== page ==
Mirrung (Belonging)

Group B Elective

Mirrung (Belonging) - Year 10, 2023

Mirrung, or “belonging” in the Dharug language, is a new Category B course being introduced in 2023 to provide students with the opportunity to develop knowledge and understanding of Aboriginal Peoples, histories and cultures.

Students will investigate and celebrate Aboriginal cultural and social heritage, continuity and resilience. They will be given opportunities to recognise and respect the knowledges and practices of Aboriginal Peoples. The study of Aboriginal identity and lived experiences of Aboriginal Peoples will give students deeper insights that will enable more respectful and reciprocal engagement with Aboriginal Peoples and communities.

Apart from empowering students and enriching their understanding of Aboriginal Peoples, Mirrung will also give students valuable skills they will be able to use in their senior studies, such as critical thinking, research and strong written and oral communication skills.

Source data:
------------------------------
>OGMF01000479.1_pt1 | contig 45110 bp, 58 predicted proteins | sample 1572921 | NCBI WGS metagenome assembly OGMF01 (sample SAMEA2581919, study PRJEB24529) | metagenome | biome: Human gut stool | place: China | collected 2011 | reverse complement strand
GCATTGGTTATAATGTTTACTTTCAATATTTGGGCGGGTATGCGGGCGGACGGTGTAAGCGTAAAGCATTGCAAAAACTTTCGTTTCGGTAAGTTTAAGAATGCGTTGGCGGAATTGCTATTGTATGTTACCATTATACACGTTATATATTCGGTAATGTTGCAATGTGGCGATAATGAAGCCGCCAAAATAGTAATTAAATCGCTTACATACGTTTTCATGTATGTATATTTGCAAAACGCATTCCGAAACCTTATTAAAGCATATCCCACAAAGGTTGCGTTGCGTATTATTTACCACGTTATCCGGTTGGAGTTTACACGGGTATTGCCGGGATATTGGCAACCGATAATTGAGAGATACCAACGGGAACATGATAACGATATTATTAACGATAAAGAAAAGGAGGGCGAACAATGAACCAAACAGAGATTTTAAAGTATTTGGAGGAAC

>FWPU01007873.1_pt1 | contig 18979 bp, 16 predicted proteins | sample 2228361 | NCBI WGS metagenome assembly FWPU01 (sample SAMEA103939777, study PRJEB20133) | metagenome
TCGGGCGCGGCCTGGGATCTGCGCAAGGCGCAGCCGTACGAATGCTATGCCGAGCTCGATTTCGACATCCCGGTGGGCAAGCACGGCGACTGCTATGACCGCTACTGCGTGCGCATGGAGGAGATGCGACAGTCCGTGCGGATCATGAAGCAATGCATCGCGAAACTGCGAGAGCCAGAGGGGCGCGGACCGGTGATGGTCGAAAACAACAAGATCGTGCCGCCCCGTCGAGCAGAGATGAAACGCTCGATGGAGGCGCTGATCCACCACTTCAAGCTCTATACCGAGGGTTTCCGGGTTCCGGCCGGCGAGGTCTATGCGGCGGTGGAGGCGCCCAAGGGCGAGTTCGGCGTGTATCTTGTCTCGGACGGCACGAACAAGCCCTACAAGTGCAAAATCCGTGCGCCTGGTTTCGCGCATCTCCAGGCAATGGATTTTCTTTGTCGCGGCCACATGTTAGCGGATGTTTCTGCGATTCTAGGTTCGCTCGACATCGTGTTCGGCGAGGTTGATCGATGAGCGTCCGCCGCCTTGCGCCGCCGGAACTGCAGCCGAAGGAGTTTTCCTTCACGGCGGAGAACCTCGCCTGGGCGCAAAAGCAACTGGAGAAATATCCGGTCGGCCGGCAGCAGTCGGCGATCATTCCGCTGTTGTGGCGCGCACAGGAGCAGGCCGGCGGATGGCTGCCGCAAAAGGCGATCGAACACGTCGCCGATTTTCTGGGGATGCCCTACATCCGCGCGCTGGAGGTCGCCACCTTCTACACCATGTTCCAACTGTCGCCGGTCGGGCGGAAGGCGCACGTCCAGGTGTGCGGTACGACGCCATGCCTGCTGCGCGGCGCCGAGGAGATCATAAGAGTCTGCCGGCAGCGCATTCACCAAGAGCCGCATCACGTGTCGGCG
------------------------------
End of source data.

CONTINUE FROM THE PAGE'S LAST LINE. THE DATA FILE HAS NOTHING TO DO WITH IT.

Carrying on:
Mirrung is designed to complement the Walking on Earth course and covers different topics and issues.

Modes of Assessment

Year 10 – Core Content

Core Topic 1

Core Topic 2

Semester 1 Aboriginal Identities Self-Determination and Autonomy
Students investigate the diversity of Aboriginal cultures and identities, as well as the social factors and experiences that affect identity and cultural expression. Students examine how Aboriginal Peoples’ human rights and entitlement to self-determination have been denied. Students develop knowledge and understanding of the relationship between land rights and Aboriginal communities’ autonomy.
Semester 2 Aboriginal Peoples and Oral and Written Expression Aboriginal Peoples’ Interactions with Legal and Political Systems
Students explore oral and written forms of communication used by Aboriginal Peoples before and after invasion. Students focus on different forms of oral and written expression to develop an understanding of the diversity of Aboriginal styles and viewpoints. Students also investigate how these works have contributed to Aboriginal and non-Aboriginal cultures, histories and identities.         Students examine the relationship and interactions between Aboriginal Peoples and Australian legal and political systems. Students explore Aboriginal Peoples’ initiatives and advocacy to access their rights, and to overcome disadvantage in legal and political systems.


Links to the Broader Curriculum

  • Critical Thinking
  • IB Theory of Knowledge
  • English
  • History
  • Legal Studies

This course will be taught by staff from the History department.